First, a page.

‘The goal is to destroy Gaza’: Why Israel rejects a ceasefire with Hamas

Israel has rejected a ceasefire and launched an operation in Rafah, raising fears that the war in Gaza could drag on.

Palestinians, in the east of Rafah in the southern Gaza Strip start to leave their homes and migrate to areas they consider safer in Gaza’s Rafah. [Ramez Habboud/Anadolu Agency]By Mat NashedPublished On 7 May 20247 May 2024

Israel appears to have been blindsided by Hamas’s announcement on Monday that it had agreed to an Egyptian-Qatari ceasefire proposal. But the Israeli government quickly made its position clear – the proposal wasn’t something it would agree to, and, to make matters more explicit, its military forces took control of the Palestinian side of Egypt’s border with Gaza in Rafah.

For many analysts, the Israeli government’s message is clear: there will be no permanent ceasefire, and the devastating war on Gaza will continue.

Keep reading

list of 3 itemslist 2 of 3

World reacts to Israel’s Rafah evacuation order

end of list

“Israel wants to reserve the right to continue operations in Gaza,” said Mairav Zonszein, a senior analyst on Israel-Palestine for the International Crisis Group (ICG).

She added that a deal seems impossible as long as Israel refuses to end the war, for good.

“If you enter a ceasefire deal, then you will [eventually] need a ceasefire,” she told Al Jazeera.

Israel’s bombing of Rafah has the ostensible aim of disbanding Hamas battalions and seizing control of the Gaza-Egyptian crossing, which Israel accuses Hamas of using to smuggle weapons into the besieged enclave. But humanitarian groups have been quick to point out that a closure of the crossing will have disastrous consequences for the more than one million Palestinians living in Rafah, the majority of them displaced.

And it also jeopardises hopes of securing a deal between Israel and Hamas, which Egypt, Qatar and the United States have spent days attempting to broker, with William Burns, the head of the Central Intelligence Agency (CIA) heavily involved.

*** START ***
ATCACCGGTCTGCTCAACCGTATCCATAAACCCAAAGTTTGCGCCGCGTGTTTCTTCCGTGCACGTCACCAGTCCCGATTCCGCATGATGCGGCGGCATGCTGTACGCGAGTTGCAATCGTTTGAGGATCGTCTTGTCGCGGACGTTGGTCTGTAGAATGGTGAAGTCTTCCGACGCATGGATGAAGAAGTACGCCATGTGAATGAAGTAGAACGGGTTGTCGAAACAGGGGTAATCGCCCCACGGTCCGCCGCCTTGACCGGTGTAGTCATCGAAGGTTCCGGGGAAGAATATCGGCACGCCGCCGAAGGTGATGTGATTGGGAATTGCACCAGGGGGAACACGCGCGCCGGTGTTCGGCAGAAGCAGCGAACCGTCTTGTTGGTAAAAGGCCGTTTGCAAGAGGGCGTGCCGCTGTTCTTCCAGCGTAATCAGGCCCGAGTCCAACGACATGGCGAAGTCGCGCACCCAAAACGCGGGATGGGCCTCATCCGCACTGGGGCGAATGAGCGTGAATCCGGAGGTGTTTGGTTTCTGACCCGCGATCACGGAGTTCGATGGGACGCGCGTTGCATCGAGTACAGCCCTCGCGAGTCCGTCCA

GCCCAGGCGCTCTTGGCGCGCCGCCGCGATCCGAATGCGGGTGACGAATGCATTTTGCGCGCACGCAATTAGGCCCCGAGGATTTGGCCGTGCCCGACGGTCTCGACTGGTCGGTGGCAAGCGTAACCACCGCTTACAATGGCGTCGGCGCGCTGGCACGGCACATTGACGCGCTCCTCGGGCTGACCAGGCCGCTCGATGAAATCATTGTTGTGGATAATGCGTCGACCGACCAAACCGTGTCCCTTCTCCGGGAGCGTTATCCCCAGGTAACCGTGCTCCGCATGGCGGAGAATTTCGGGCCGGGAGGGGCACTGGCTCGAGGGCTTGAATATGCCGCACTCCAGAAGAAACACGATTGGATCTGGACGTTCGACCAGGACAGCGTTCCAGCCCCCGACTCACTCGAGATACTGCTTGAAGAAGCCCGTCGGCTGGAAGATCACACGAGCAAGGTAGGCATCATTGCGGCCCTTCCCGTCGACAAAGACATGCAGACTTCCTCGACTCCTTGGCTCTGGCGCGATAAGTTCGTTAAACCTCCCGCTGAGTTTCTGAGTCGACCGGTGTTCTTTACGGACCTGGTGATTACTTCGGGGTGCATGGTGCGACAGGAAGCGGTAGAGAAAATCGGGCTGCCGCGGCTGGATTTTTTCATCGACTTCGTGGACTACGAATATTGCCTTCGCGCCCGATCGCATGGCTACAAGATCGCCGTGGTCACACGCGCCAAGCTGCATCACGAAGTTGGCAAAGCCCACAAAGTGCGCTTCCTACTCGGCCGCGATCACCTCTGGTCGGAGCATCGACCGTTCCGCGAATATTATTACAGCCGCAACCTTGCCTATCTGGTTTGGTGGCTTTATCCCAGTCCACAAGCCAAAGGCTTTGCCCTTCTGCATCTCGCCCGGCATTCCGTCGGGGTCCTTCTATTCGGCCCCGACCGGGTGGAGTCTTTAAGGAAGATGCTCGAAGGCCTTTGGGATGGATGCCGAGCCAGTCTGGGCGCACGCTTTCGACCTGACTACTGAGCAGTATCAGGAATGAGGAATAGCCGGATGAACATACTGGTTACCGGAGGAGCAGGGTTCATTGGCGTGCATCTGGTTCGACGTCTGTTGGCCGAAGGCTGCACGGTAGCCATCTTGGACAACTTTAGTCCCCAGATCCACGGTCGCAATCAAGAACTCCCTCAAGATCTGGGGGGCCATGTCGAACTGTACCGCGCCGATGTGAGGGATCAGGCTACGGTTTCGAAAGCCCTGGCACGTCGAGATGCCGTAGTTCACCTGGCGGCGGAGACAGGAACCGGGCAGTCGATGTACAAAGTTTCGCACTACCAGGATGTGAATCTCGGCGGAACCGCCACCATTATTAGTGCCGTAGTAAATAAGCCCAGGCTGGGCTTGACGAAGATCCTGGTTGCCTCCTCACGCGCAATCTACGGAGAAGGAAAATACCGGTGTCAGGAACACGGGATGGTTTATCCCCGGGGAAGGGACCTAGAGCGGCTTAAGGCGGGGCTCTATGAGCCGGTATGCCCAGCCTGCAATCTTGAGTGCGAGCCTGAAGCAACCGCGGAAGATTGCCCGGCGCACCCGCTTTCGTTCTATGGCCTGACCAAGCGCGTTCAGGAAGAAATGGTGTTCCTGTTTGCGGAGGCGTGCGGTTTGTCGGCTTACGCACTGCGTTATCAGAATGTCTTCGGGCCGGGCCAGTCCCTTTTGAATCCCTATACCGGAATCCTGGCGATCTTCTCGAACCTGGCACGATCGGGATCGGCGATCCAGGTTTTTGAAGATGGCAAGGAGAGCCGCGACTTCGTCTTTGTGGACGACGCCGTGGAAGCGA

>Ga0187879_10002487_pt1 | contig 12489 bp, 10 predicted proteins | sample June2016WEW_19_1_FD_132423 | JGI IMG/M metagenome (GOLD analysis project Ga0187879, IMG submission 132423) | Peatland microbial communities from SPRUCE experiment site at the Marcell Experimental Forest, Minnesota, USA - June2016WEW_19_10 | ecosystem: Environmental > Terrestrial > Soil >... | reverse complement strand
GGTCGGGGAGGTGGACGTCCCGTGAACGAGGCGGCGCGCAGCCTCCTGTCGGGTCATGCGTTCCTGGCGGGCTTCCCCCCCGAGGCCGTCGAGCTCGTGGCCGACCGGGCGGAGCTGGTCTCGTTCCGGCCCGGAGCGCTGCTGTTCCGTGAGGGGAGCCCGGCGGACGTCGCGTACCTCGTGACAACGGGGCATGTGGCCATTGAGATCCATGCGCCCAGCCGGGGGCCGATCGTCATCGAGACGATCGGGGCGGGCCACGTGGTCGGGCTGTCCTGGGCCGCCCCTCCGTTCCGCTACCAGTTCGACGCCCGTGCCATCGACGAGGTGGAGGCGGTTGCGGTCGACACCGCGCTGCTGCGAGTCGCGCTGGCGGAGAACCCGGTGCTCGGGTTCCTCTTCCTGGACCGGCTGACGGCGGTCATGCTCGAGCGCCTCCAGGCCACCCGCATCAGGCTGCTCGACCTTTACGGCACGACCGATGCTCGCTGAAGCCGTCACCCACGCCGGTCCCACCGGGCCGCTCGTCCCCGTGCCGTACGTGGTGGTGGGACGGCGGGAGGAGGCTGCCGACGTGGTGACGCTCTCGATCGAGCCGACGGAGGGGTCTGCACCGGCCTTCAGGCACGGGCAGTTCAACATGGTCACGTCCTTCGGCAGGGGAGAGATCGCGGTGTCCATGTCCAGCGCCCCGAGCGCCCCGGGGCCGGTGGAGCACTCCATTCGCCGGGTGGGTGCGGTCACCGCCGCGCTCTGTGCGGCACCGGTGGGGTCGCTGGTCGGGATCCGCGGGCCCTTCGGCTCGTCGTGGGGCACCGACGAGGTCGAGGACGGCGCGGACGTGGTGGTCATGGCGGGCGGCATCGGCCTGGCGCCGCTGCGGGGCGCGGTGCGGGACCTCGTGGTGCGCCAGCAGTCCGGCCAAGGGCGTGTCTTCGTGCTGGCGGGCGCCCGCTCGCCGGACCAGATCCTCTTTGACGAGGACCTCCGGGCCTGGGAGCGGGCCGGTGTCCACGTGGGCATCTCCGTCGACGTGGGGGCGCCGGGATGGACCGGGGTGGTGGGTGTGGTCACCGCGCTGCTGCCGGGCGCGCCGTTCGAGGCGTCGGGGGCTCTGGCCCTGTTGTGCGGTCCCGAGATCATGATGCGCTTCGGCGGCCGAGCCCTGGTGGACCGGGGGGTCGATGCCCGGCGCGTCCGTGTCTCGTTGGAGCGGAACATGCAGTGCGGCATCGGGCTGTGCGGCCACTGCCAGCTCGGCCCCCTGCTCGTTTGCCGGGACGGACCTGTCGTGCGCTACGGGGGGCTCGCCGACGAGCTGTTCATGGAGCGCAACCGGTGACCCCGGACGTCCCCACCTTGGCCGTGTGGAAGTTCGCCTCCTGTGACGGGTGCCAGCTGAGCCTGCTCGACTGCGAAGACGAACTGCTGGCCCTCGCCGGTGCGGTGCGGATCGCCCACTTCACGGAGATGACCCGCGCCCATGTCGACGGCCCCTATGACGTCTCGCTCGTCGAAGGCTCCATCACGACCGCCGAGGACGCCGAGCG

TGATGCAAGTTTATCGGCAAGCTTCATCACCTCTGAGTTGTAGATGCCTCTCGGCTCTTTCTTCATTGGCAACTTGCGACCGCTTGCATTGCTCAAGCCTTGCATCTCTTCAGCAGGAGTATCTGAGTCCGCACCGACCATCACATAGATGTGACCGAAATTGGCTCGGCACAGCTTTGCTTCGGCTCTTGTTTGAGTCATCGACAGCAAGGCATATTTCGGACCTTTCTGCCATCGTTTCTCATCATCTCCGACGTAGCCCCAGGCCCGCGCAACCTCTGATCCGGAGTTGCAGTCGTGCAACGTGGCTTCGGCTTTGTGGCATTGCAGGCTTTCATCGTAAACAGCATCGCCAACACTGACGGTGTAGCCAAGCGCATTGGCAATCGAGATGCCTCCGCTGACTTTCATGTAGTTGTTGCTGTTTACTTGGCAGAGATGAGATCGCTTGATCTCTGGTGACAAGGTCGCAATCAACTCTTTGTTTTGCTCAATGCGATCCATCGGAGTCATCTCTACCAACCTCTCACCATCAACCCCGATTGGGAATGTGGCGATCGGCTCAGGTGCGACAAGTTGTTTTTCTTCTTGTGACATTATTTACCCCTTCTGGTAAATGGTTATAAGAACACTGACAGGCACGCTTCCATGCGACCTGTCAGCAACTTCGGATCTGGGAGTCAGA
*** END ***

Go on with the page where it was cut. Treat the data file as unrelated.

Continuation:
Israel said that the terms of the Hamas ceasefire differed from previous proposals it had seen. But analysts believe that the wider issue is that Israel is not willing to agree to a permanent ceasefire, even after Hamas releases Israeli captives.

“The last couple of days have proved that Israel was not really negotiating in good faith. The moment that Hamas agreed to a deal, Israel was willing to blow that up by commencing their assault on Rafah,” said Omar Rahman, an expert on Israel-Palestine with the Middle East Council for Global Affairs, a think tank in Doha, Qatar.

“The goal is to destroy Gaza in its totality,” he told Al Jazeera.

Relatives of Palestinians who lost their lives in an Israeli attack mourn as they take bodies from the morgue of  al-Merouani Field Hospital to be buried in Rafah, Gaza on May 7, 2024 [Abed Rahim Khatib/Anadolu Agency]

Selling a victory?

Rafah has become the last refuge for Palestinians fleeing Israeli attacks across the enclave’s northern and central regions. It has not been totally spared attack, but the Israeli army had not – until Monday – sent in ground forces to occupy territory there.

But having conducted ground operations across the rest of Gaza, and with Hamas still operational and dozens of Israeli captives still being held, Israeli Prime Minister Benjamin Netanyahu has begun his attack – although its still to be determined how far his forces will go in Rafah.

The conundrum that Netanyahu faces is that he has promised the Israeli public victory against Hamas – and a large majority of Jewish Israelis support an invasion of Rafah, according to a survey taken in March by the Israeli Democracy Institute. But the US, despite its overwhelming support for Israel throughout the war on Gaza, has made clear that it will not support a full-scale invasion.